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The public policy blog of the American Enterprise Institute
A “very concerned” Janet Yellen told a congressional panel today that she thinks income inequality is “one of the most important issues and one of the most disturbing trends facing the nation at the present time.”
But why, exactly?
1.) If you buy the thesis that a big jump in high-end inequality has been mostly driven by technology and globalization, then the alternative is more equality, perhaps, but less innovation here and more extreme poverty abroad. Now that’s a disturbing scenario.
2.) If you are concerned about upward mobility, then family structure, education, and geographic segregation are bigger issues than 1%-99%-style inequality, which has zero correlation with climbing the opportunity ladder.
3.) Along those same lines, here are e21’s Scott Winship and Donald Schneider, whose recent work undermines “the idea that rising inequality has hurt economic mobility … the accumulating evidence [is] that mobility has been stable and that there is little robust correlation between inequality and mobility levels across geographic areas. We argue that instead of trying to construct an unsupportable case that mobility is falling and that inequality is to blame, Democrats should simply point to the insufficiently high mobility levels experienced by poor children.”
4.) If you are concerned about poverty, income inequality is a distraction. Poverty expert Ron Haskins of Brookings: “If our goal is to increase opportunity, it seems unlikely that limiting income at the top of the distribution or taking more money from the rich will increase opportunity.”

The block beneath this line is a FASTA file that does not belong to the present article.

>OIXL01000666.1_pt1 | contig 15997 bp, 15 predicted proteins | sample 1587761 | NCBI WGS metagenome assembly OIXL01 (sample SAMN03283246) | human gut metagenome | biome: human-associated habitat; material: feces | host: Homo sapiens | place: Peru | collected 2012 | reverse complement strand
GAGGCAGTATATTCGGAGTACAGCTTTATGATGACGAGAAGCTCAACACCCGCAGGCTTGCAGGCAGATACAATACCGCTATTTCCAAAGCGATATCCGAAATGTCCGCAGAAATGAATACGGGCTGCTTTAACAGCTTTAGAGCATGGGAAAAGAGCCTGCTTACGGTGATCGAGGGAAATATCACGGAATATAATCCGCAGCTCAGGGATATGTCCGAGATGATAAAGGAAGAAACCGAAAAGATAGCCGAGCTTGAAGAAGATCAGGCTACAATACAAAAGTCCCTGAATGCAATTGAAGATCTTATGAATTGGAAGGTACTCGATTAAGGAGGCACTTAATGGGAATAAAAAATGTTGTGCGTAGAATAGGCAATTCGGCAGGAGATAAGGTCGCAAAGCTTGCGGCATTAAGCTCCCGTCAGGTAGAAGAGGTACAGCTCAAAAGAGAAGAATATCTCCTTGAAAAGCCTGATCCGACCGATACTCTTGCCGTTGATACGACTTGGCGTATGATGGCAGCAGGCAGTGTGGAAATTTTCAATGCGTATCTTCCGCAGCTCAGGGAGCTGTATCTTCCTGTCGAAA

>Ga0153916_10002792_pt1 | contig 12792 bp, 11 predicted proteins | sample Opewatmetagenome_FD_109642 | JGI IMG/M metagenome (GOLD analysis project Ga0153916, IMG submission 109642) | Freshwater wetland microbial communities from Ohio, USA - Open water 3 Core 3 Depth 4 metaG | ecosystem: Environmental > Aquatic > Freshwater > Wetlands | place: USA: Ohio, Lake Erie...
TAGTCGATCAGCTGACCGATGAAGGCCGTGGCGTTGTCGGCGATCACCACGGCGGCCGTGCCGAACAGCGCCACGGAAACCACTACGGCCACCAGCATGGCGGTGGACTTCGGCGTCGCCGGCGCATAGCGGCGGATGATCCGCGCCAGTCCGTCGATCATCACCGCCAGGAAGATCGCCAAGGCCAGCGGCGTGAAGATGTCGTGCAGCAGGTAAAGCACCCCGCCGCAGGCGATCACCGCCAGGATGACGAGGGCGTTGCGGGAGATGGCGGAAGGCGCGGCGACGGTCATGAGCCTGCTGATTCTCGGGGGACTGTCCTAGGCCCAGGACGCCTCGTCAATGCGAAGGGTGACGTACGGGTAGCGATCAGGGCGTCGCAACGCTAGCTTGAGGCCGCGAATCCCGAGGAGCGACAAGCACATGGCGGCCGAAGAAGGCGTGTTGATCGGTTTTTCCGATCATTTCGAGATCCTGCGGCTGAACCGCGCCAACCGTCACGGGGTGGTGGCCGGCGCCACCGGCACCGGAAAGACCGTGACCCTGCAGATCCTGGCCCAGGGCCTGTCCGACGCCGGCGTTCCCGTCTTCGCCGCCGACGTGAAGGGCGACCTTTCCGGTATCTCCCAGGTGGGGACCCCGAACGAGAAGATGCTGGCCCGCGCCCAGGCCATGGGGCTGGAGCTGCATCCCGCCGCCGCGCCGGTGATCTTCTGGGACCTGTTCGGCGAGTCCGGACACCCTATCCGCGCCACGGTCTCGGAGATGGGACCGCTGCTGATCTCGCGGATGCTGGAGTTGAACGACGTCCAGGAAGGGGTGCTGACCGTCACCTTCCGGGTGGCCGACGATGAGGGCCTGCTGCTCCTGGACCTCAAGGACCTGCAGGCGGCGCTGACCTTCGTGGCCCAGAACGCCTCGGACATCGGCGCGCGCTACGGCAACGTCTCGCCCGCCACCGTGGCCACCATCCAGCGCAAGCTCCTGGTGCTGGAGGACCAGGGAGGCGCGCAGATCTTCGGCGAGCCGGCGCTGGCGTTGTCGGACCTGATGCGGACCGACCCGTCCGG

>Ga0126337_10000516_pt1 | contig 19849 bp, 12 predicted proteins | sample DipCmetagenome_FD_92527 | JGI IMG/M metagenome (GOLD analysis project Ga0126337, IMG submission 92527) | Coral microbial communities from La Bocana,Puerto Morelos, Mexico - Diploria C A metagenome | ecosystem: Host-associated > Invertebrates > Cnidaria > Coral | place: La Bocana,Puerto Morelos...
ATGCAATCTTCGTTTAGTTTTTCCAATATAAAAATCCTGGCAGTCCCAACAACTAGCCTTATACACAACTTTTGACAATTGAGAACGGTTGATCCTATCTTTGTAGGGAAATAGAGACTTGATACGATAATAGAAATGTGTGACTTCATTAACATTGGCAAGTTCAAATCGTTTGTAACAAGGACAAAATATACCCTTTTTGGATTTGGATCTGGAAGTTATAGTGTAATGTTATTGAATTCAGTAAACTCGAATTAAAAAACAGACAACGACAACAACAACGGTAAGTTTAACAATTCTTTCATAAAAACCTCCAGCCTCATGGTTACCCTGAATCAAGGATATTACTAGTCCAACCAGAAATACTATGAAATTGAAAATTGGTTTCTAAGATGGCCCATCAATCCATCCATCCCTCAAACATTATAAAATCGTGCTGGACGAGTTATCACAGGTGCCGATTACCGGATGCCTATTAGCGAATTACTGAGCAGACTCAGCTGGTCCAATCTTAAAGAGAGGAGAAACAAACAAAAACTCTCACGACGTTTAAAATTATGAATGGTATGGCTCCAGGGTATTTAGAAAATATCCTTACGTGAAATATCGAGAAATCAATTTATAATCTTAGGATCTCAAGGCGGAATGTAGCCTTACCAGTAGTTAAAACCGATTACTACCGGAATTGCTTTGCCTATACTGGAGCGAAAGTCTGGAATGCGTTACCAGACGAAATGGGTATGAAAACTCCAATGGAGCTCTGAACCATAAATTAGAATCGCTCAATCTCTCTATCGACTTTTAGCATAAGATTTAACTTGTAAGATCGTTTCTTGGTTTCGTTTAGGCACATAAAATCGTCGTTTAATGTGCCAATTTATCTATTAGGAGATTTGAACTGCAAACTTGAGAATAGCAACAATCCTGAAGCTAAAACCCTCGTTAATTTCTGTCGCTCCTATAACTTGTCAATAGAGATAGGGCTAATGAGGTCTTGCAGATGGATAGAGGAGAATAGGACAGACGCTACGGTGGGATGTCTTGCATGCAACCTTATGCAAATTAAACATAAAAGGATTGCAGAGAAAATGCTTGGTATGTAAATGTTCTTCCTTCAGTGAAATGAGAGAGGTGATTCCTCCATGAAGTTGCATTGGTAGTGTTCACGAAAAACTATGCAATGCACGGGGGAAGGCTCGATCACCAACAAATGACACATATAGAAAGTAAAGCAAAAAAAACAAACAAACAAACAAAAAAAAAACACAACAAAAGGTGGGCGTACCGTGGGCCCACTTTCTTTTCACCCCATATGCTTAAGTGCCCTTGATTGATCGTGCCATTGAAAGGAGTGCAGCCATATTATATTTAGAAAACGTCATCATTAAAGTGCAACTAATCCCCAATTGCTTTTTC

5.) If you are concerned that crony capitalist links between big business and big government are promoting inequality and making the American Dream seem like a rigged game, well, right on! But Yellen didn’t talk about that.
6.) Does Yellen know that the top 1% own a slightly smaller share of US wealth than a generation ago?
7.) Here is social scientist Lane Kenworthy, a progressive who just wrote a book on creating a Nordic-sized welfare state in the US: “Faster economic growth would be a good thing (particularly if with it came a shift towards greener growth). But there is little evidence that the American economy will grow more rapidly if the US manages to reduce income inequality. … Income inequality is too high in the US. It would be good to reduce it. But it is a mistake, in my view, to put inequality reduction at the top of the agenda.”
What disturbs me is the lack (a) economic growth, (b) good-paying, full-time jobs, (c) social mobility, and (d) educational opportunity in a time of advancing automation. Those are the disturbing trends Yellen, given her prominence and bully pulpit, should be talking about.
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